Millions of Americans suffer from sleep apnea, causing them to have trouble sleeping, drowsiness during the day, and fatigue at night. It’s a serious condition that makes it hard to breathe at night and can block the air moving into and out of the lungs. Sleep apnea causes poor sleep as well as a number of other health issues.
There are three types of sleep apnea that might affect your breathing during the night.
- Obstructive sleep apnea is the most common type of sleep apnea. During this condition, the muscles in the back of the throat relax, closing the airway and physically blocking your lungs.
- Central sleep apnea is less common and originates in the brain. During sleep, your brain fails to control your breathing muscles. This will cause shallow or slow breathing, or even breathing pauses.
- Mixed sleep apnea occurs when a person has both obstructive and central sleep apnea. This type of sleep apnea is characterized by slow or shallow breathing as well as physical obstruction of the airway.
Identifying the Symptoms of Sleep Apnea
The following symptoms will be experienced by anyone with sleep apnea, whether it is obstructive, central, or mixed.
- Snoring loudly during the night
- The feeling of choking during sleep
- An abrupt pause in breathing during sleep, followed by a gasp
- Sleeping with labored breathing
- Having a dry mouth in the morning
- Having morning headaches
- Fatigue during the day
- Thinking or concentrating is difficult
- Stress and irritability
You may not notice all of these symptoms because you sleep through all the sleep disturbances. Ask your partner if they have noticed any snoring, choking, or gasping noises, or if you have stopped breathing sometime during the night.
Obstructive sleep apnea: What causes it?
Obstructive sleep apnea occurs when the airways become blocked. While you sleep, your tongue, throat, and neck muscles relax, causing the muscles to narrow or completely block your airway. This can cause you to stop breathing for a few seconds. Following this, your brain sends a signal that briefly wakes up your body, tightening the muscles and restarting the flow of air.
You may only be awake for a few seconds, and you may not even remember being awake. This can happen more than 30 times in an hour. The disruption of your nighttime sleep will leave you feeling exhausted, and even if you don’t remember waking up, you won’t have been able to get a deep and restful sleep.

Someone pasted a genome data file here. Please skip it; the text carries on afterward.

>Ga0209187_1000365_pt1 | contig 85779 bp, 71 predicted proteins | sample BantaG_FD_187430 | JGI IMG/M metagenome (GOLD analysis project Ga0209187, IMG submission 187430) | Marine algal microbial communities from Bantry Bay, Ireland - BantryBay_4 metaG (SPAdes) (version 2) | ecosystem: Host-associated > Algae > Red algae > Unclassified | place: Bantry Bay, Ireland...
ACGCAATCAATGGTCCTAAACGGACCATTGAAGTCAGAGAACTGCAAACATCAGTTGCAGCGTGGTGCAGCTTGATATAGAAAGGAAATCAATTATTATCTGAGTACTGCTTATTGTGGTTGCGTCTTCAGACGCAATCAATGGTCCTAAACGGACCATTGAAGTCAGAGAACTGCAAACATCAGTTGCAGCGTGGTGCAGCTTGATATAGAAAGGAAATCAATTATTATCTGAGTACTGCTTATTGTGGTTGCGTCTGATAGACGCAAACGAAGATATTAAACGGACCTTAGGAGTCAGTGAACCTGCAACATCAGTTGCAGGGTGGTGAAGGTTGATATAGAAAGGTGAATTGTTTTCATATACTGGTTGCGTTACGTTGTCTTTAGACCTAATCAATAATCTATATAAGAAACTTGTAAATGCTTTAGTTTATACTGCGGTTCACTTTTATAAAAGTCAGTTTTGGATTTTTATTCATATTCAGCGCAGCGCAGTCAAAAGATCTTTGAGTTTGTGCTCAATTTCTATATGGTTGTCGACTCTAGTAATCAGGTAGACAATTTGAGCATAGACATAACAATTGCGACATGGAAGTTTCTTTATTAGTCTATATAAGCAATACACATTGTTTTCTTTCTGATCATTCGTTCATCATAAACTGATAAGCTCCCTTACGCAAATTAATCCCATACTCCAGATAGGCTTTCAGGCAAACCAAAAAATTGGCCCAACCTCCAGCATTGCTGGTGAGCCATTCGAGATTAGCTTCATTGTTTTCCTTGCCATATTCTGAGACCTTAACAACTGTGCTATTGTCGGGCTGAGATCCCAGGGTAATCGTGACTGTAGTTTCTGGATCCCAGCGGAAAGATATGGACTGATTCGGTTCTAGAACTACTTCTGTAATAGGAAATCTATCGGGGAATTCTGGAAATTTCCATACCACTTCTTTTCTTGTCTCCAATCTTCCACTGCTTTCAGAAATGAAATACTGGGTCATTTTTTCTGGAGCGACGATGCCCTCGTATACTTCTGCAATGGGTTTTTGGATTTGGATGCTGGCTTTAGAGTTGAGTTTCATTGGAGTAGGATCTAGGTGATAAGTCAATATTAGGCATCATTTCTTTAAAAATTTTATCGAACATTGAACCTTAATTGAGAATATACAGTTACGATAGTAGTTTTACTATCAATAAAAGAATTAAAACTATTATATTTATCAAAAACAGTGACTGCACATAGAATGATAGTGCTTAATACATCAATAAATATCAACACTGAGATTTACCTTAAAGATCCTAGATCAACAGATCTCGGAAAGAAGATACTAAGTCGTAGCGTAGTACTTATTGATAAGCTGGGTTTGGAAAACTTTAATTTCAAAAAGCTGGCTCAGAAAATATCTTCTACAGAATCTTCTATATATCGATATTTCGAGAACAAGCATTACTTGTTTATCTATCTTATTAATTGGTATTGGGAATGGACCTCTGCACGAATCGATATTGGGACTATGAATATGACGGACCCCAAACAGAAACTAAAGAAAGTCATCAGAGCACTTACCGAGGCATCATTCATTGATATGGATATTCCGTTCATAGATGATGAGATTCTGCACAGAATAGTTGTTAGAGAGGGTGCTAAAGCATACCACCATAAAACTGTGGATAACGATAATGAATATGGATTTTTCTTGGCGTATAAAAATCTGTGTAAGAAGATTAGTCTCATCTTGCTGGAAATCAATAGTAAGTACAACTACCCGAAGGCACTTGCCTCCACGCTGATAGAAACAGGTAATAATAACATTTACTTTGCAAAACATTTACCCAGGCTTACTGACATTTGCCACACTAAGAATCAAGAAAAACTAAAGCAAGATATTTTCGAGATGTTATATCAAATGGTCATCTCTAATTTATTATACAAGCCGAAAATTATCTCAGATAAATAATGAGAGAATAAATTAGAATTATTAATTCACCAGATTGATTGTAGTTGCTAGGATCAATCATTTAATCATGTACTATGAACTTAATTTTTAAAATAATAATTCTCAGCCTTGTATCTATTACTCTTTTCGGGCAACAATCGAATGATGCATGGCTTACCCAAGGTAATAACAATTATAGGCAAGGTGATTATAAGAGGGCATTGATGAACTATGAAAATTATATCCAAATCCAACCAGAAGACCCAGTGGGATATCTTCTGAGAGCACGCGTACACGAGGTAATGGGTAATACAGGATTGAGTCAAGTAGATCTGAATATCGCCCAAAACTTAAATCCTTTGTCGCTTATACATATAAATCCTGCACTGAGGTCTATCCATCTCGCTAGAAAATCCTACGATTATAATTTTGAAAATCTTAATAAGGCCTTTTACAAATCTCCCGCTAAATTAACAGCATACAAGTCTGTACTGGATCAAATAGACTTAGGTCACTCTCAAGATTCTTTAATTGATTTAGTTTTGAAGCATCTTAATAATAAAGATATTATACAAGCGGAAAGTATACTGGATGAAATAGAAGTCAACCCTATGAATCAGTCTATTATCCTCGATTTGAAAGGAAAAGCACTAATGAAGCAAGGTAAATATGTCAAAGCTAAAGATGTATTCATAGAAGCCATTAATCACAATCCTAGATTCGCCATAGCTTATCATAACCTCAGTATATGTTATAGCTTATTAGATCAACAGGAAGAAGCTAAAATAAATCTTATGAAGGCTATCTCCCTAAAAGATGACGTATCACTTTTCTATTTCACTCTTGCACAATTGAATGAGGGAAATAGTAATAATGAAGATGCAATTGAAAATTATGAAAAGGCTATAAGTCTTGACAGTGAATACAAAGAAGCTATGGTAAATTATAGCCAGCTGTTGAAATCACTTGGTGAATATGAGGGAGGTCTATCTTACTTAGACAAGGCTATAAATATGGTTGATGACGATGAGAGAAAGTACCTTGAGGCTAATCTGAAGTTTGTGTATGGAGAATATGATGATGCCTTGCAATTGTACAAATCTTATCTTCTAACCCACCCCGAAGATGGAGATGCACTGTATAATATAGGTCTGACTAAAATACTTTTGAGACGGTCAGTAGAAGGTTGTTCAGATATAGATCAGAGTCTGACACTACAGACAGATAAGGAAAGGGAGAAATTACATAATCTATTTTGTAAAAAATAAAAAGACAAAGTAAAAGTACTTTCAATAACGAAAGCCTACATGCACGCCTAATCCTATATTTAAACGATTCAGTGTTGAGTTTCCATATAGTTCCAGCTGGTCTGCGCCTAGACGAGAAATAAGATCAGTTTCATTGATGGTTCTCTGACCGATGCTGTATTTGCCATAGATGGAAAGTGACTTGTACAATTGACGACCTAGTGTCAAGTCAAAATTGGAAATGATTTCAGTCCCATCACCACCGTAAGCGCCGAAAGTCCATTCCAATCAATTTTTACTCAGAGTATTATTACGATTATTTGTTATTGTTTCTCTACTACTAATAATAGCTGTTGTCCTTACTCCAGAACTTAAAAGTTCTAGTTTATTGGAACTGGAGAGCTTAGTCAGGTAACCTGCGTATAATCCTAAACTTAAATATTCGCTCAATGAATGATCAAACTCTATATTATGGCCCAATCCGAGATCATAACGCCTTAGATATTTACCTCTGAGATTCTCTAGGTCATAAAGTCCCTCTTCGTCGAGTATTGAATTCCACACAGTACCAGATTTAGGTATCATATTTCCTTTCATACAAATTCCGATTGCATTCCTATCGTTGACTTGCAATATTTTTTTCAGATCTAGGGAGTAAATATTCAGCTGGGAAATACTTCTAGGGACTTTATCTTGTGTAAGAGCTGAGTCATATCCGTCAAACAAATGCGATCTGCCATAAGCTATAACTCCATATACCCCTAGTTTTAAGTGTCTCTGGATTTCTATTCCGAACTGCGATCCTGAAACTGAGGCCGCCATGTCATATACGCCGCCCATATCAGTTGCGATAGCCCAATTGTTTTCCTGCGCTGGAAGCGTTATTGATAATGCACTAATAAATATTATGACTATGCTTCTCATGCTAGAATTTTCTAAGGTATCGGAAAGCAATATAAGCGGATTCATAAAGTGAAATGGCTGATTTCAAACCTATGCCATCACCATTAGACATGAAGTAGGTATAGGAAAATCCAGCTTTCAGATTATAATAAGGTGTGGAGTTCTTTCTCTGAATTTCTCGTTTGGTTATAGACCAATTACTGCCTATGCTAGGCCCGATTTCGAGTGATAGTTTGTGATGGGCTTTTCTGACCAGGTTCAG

What Causes Central Sleep Apnea?
The causes of central sleep apnea are very different from those of obstructive sleep apnea. When a person suffers from central sleep apnea, it is the brain rather than the muscles that cause breathing problems. While you sleep, your brain continues to control your breathing muscles. When you’re sleeping, this automatic process can be disrupted, leading to shallower and slower breathing.
Central sleep apnea can also occur when the brain does not sense how much carbon dioxide is in the body. When this happens, your breathing becomes even shallower and slower than it should be, and your body won’t receive enough oxygen.
The cause of central sleep apnea is often a related health condition such as a stroke, an illness or infection, an injury to the brain, or even a brain tumor. Certain pain medications can also cause central sleep apnea.
Risk Factors for Sleep Apnea
Several behaviors or conditions can increase your risk of developing obstructive sleep apnea. The following are some of the most common risk factors for sleep apnea:
- Such physical features as a narrow airway or enlarged tonsils can obstruct the airway.
- Nighttime nasal congestion
- Breathing problems, such as asthma
- Tobacco use
- weight gain, which results in fat deposits around the upper airway, restricting airflow.
- High blood pressure
- Laying on your back while sleeping
These are a few of the factors that can contribute to sleep apnea. Call our Sleep Apnea Glen Burnie office to schedule a consultation for more information regarding the types of sleep apnea and its causes. You can find out if you have sleep apnea by taking a sleep test and exploring your treatment options so you can get the rest you need.
Chesapeake Sleep Center
7711 Quarterfield Road, Suite C-1
Glen Burnie, MD 21061